“Our fitness communities are really vital to our physical, mental and social well-being and while digital options have helped us through the pandemic, they can’t completely fill that void of connecting and exercising with other clients and instructors in the studio,” said Lincoln. “The brands that will really succeed once we are vaccinated will be the ones that have both in-person and digital offerings. The omni-channel model will become the only way for fitness communities to stay dynamic and create innovative in-person and digital experiences. We’re entering a phase where the consumer will decide what works best for them and we need to meet them everywhere they want to be. We need to be able to seamlessly serve a client who still craves the community of their in-person classes, but has an irregular schedule and needs to do some classes online, too.”
Scratch your travel itch with a workout
Another bonus of increased digital offerings? Being able to tune into a workout happening anywhere. Last week I took a class with my favorite boxing trainer in Hawaii and did a full-body workout standing on the edge of a cliff in Ireland with my Oculus headset. Your fitness options are no longer limited to what is in your own city. Between virtual reality and apps that provide live workouts, you can exercise anywhere in the world.
More than half of ClassPass members have tuned in for classes taught in other cities. (Fun fact: North America fitness fans are likely to “travel” to London, Sydney and Amsterdam.) The ability to work out in another state, or even country, is a welcome escape during a time when travel has been placed on hold, and many of us are cooped up in our homes. And studios and gyms have definitely taken note. For example, "Barre3 is actively investing in growing our digital platform in a way that enhances the studio in-person experience and meets our clients at all times of the day and all stages of life," said Lincoln. "We have over 300 classes in our digital studio and are just around the corner from our first all-digital, month-long January Challenge."
Corporate wellness will be a necessity, not a luxury
Seventy percent of professionals say that fitness benefits are the most valuable after healthcare and four in five professionals say fitness has been crucial to establishing a new work-from-home routine. Even as we start transitioning back into an office setting, working professionals are not only going to want to continue to make fitness a part of their daily routine, but they are going to look to their companies to help make that happen.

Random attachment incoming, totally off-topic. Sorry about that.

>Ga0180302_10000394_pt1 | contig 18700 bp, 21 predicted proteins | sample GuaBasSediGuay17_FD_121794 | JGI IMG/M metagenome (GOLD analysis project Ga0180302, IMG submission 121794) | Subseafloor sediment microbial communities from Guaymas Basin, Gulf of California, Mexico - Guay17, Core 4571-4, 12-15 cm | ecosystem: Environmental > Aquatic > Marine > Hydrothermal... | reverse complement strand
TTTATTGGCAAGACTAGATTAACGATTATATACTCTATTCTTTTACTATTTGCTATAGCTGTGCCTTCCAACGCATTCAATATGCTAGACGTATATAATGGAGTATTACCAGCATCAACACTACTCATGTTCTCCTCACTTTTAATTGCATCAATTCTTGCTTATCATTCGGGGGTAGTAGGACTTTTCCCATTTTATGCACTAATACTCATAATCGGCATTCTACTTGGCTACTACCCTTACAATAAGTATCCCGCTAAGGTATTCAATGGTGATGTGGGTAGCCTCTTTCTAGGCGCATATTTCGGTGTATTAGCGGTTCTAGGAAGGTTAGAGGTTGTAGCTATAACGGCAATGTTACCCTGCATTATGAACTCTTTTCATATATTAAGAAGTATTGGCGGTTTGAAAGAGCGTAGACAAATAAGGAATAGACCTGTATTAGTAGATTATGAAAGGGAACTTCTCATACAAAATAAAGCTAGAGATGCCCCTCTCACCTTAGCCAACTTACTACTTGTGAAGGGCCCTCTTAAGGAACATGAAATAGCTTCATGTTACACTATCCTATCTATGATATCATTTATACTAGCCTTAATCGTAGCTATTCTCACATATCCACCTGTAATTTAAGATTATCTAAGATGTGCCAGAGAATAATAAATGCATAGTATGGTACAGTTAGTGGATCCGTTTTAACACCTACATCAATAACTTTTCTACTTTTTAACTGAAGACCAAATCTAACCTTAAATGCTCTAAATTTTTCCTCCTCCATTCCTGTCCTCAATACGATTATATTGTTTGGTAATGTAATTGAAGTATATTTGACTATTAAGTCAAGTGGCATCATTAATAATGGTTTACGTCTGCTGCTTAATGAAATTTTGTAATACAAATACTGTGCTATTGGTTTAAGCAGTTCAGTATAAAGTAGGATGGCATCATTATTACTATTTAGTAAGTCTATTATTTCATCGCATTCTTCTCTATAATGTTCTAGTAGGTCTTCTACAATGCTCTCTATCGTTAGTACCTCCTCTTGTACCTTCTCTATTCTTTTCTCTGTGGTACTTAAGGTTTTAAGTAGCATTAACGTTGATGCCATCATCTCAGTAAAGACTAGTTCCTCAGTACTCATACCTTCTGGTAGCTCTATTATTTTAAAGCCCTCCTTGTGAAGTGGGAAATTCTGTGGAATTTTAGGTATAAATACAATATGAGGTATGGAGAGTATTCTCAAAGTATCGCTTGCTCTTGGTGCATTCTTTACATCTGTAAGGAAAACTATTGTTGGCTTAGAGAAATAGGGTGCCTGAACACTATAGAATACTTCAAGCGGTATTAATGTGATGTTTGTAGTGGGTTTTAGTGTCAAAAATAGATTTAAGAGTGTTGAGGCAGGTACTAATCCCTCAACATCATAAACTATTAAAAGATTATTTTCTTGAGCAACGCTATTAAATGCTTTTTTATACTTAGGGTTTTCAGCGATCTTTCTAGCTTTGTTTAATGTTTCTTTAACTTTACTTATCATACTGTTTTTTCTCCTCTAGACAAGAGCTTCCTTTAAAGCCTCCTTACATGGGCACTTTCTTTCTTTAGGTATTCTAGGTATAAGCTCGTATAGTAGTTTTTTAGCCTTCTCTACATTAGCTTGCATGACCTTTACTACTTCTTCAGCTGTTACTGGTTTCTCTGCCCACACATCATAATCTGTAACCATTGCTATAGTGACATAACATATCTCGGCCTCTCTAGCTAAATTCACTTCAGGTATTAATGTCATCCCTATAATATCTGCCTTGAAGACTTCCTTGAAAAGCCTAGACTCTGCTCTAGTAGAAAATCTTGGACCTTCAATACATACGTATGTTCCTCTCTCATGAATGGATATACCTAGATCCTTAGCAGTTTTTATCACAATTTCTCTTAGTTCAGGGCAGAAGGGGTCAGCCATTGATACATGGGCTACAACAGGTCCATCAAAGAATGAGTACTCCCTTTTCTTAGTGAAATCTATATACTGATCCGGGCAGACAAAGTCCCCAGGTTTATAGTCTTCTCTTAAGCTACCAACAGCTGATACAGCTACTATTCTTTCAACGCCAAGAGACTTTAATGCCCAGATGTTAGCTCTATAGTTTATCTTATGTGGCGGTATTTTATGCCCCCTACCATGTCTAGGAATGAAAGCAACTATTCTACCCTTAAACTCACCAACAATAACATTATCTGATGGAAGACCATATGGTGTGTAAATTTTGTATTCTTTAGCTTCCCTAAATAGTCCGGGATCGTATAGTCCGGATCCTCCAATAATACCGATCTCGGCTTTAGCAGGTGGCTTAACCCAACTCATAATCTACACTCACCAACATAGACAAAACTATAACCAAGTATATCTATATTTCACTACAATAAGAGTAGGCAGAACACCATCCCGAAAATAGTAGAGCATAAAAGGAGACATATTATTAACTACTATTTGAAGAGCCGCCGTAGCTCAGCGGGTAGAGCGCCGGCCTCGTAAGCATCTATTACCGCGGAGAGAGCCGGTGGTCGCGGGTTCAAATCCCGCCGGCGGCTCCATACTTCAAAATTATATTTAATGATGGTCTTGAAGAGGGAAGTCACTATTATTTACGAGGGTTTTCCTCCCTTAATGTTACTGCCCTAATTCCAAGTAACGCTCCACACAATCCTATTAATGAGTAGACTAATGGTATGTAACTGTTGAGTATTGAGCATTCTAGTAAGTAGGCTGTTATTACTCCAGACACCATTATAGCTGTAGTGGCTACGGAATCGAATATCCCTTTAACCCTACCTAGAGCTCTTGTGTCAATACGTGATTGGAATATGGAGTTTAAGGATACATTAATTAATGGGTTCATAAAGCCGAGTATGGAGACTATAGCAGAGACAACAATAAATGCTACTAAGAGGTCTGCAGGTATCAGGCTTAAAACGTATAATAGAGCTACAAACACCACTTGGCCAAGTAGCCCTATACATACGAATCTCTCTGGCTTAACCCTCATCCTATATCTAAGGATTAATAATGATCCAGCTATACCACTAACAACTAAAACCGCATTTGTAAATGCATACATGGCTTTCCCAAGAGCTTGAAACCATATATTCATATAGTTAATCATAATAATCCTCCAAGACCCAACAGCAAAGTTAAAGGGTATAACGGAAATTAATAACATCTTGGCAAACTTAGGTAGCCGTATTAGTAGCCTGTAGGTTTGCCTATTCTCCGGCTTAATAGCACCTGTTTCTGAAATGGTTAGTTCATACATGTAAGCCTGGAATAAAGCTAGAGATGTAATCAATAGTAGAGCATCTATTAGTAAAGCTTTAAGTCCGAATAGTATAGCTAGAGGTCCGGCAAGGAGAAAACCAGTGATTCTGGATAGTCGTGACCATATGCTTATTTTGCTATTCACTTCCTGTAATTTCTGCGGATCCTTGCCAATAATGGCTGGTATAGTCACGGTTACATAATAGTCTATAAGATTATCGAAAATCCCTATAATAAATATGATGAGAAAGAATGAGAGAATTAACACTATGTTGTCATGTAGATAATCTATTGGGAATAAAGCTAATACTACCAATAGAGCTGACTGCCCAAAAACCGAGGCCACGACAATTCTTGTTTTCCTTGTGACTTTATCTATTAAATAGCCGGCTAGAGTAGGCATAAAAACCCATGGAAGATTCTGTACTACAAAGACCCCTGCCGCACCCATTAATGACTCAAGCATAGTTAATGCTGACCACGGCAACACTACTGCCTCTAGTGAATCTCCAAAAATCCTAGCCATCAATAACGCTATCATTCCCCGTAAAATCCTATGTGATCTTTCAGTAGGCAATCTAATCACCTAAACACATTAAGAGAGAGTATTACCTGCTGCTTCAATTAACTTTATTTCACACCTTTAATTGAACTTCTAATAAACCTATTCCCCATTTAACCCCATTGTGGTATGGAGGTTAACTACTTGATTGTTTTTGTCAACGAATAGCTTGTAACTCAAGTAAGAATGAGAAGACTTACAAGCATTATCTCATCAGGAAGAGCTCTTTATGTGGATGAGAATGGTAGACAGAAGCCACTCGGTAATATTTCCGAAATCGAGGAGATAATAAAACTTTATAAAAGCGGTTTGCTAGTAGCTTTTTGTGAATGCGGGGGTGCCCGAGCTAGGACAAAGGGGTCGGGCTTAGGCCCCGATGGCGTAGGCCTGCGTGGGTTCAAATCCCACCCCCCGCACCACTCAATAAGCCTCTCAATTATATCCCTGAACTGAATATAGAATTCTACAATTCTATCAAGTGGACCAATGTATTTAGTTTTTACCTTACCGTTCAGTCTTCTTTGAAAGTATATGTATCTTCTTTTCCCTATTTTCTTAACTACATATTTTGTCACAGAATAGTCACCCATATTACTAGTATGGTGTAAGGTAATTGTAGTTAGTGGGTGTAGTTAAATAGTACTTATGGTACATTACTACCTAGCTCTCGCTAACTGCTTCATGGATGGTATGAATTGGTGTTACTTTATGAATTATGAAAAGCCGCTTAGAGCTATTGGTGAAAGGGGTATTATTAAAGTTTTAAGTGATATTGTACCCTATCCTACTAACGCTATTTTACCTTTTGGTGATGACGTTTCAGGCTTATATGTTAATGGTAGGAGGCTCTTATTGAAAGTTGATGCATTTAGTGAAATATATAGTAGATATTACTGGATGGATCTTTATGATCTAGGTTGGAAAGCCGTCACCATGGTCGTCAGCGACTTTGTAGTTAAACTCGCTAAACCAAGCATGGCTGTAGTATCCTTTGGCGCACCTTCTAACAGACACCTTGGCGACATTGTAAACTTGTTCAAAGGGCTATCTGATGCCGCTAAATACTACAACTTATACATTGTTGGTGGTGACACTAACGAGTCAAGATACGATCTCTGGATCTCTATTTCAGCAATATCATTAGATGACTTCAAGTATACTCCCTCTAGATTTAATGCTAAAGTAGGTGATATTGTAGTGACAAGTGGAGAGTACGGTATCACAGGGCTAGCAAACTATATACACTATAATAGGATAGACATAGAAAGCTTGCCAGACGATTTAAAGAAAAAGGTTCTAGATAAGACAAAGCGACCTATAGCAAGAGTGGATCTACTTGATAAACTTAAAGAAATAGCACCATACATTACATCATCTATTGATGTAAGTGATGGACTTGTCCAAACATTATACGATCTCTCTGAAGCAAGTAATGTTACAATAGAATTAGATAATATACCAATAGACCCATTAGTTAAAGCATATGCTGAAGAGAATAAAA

Laura Putnam, CEO of Motion Infusion, a San Francisco-based wellness company that brings movement into the workplace, and author of “Workplace Wellness that Works," told TODAY that wellness initiatives are becoming essential. "What I’m seeing is that wellness is moving from a 'nice to have' to a 'must have,'" she said.
"More and more companies are finally getting it that it’s way more than just having a corporate wellness program in place, it’s about well-being as a way of doing business.” said Putnam. “I hope one of the silver linings that comes out of the pandemic will be a recognition by employers that movement and physical exercise is critical to employee well-being. From what I’ve heard from managers and business owners, increasing physical activity levels, especially during work time, will be at the top of their priority list when people can begin to return to their workplace."
What will this look like? "I expect that businesses will begin implementing official policies to encourage employees to be more active throughout their day and normalize activities such as walking meetings, team-based stretches or mid-day workouts," said Putnam. "I also believe employees will be encouraged to go for walks during the day, rather than just taking a coffee break, or incorporate movement into the work place like jogging on the spot or providing ellipticals, similar to when standing desks were introduced to the workplace."